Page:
Another difference is in maintaining the application. Java applications are much easier to maintain because the physical language is designed to prevent many different kinds of bugs. For instance, Java has automatic garbage collection. Programmers don't have to allocate and reallocate memory manually. Memory smashes can be a very difficult bug to track down, especially if you are trying to track down the error in someone else's code. Java has a lot of features in the language in addition to garbage collection that makes it much easier to maintain the application during its life cycle.
JDJ: We've heard some discussion about using Java as an operating system.
KP: It makes perfect sense. Not much has to be added to Java to make it an operating system. All that it has to be added is a function to peek and poke at random memory locations and you'll have an operating system.
JDJ: Do you see Java at any risk from competitive development environments, such as Visual Basic, Optima++, etc?
KP: Java is on a different level than the environments you just mentioned because Java is a programming language, and those are full scale visual programming environments. Visual programming environments are being built around Java now. There are a number of companies in this area including Sun, JavaSoft Business Unit, Borland and Microsoft that are creating visual development environments for Java. What you'll have is all the benefits that you have with the visual environment, plus you'll have the advantage of a very powerful platform-independent, network-centric pure programming language. You will get the best of both worlds. You get the performance and security aspects of Java, as well as all the easy to use visual graphical development capabilities.
JDJ: How about some of the other players like Borland?
KP: What Java needs is more tools. The more tools and the more big players, such as Borland, the better things will be.
JDJ: Is Java pretty stable now, or will we be seeing lots of changes?
KP:Java is very stable. You won't see any more changes for quite a while, and those will be backward compatible.
JDJ: Where does Java fit into the whole scheme of things?
KP: Java is general purpose like C++. Many people think of Java as an animation language for Web pages. I see it more for use in Internet and enterprise applications. It's an MIS manager's dream. It saves money in development time because you only write one application for every platform. It also saves time and money in maintenance and distribution. Sun is using Java internally. The programs that Sun's employees use to access information about their 401K and health plan benefits are all being re-written in Java and distributed over a Web browser. Those programs used to be major support nightmares for the MIS department.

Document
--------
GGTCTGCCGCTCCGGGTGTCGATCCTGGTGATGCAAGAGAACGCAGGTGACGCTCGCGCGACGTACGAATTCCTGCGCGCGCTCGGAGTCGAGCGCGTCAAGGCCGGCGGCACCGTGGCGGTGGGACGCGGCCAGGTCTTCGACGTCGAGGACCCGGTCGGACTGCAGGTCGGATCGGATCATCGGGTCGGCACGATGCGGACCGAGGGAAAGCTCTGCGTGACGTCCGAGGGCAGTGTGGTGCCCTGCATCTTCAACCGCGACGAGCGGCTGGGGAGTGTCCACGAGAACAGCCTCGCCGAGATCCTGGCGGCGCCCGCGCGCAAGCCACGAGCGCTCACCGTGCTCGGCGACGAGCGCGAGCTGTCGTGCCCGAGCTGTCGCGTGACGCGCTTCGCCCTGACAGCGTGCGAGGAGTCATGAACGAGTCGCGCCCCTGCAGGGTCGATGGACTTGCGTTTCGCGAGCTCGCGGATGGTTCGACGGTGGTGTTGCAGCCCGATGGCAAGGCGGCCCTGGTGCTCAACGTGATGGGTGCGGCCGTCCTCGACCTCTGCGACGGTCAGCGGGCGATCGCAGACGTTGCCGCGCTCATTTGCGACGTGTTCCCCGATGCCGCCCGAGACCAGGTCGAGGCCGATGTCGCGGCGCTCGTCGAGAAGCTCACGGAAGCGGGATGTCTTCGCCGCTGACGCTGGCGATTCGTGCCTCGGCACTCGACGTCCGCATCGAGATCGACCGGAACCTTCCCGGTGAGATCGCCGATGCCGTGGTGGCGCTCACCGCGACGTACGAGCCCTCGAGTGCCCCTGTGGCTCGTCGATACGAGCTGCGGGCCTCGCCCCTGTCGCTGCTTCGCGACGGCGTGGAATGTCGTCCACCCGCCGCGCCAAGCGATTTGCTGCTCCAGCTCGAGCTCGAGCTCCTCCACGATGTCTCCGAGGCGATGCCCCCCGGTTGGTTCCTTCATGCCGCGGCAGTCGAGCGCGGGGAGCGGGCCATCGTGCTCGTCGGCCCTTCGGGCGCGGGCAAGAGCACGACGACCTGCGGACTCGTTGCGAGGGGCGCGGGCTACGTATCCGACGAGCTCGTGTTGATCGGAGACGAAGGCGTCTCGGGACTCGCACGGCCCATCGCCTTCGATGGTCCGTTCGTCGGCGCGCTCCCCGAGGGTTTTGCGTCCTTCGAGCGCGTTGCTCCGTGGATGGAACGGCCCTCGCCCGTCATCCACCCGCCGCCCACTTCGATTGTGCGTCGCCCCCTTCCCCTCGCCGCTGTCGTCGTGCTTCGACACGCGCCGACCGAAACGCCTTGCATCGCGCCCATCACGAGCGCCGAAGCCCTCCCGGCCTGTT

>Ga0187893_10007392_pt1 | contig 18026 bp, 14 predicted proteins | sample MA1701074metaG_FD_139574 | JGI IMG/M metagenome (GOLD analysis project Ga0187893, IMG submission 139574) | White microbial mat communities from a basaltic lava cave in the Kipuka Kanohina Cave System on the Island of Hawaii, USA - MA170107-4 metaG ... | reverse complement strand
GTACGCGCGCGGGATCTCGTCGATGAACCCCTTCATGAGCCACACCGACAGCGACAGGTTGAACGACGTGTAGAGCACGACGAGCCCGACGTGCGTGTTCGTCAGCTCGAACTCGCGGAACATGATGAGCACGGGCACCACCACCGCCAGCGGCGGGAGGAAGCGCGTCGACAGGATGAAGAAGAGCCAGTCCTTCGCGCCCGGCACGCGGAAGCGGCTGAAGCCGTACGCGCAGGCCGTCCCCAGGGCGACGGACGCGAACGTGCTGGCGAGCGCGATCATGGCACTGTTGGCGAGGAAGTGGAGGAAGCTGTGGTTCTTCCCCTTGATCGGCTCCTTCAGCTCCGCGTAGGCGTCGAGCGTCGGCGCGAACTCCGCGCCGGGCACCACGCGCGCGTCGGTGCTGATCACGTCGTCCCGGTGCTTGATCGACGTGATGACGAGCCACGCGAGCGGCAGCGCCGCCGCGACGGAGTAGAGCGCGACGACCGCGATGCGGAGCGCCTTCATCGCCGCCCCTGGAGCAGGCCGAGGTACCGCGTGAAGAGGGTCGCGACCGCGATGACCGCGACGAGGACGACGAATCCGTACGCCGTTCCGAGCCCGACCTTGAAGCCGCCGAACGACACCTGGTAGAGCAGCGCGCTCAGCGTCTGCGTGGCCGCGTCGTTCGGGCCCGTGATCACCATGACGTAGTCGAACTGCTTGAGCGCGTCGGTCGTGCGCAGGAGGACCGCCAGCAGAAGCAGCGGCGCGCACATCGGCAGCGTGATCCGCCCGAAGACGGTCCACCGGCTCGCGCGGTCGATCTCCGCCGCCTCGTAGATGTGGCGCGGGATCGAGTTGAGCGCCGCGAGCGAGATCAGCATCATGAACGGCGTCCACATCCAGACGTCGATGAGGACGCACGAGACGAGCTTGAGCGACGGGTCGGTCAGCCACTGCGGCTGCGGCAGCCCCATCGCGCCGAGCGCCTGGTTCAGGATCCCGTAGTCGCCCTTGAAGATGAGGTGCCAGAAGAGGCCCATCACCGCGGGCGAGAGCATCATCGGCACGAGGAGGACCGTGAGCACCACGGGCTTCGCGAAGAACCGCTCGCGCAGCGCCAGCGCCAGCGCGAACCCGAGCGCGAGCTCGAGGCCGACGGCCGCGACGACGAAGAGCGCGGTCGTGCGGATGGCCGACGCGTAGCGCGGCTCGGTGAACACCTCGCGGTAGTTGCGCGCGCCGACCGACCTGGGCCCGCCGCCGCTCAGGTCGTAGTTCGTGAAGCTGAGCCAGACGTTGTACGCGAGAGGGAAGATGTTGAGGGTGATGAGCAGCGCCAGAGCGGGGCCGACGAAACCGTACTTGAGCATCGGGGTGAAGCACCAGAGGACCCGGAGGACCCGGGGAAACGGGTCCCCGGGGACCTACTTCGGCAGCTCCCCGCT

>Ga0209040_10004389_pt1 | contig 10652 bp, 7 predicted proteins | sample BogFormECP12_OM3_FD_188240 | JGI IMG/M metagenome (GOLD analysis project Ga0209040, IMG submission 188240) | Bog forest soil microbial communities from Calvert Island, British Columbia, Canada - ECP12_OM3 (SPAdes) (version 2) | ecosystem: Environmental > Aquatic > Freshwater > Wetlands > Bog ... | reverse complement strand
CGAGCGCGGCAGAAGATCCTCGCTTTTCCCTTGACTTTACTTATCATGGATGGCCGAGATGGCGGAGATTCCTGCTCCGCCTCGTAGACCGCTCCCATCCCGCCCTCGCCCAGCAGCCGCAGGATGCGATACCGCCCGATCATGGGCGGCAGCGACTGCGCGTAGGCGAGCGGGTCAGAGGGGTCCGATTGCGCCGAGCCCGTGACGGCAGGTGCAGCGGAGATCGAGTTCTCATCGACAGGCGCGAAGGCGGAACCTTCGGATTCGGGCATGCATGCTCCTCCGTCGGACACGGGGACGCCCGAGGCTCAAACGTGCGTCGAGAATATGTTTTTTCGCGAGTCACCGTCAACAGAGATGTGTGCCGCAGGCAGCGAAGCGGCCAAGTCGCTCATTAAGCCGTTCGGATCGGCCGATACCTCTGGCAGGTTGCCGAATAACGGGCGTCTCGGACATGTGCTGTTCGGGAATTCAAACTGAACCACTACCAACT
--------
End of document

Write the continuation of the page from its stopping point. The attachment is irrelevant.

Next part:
JDJ: You mentioned that Java is like C++. The big question is, will Java replace C++?
KP:Yes, but not immediately. There are a few things necessary before Java will replace C++. First, we need more tools and visual development environments. Second, we need more class libraries like multimedia, 3D, animation, database access, and integration with object management systems like CORBA. Third, the just-in-time compiler. This will compile applications as they come over the Net for the specific platform.
JDJ: When will we see that?
KP: Fall of 1996.
JDJ: Where do you see Java going by the year 2000? What are the big things coming down the road for Java enhancements?
KP: One of the big areas is consumer devices. These are hand held devices such as cellular phones, building control systems, etc. This is ironic because that is the original platform that Java was designed for. It was originally aimed at the consumer device market, but because that market was not maturing fast, we pointed Java at the Internet and created the Web versions of Java. But Java is very suitable for running inside very small footprint devices. As that market matures, we will start seeing the kinds of devices that will be at a low enough price point and have a high enough degree of functionality that there will be a viable market. As that market matures, you will see Java running inside those devices.
JDJ: What would you tell a person who wants to jump into doing Java development? What kind of background do you think they should get? What kind of training?
KP: There are a number of good books that are coming out on Java. That is a good place to get started. You need a good basic "How to Program in Java" book.
JDJ: Would they need a C++ background?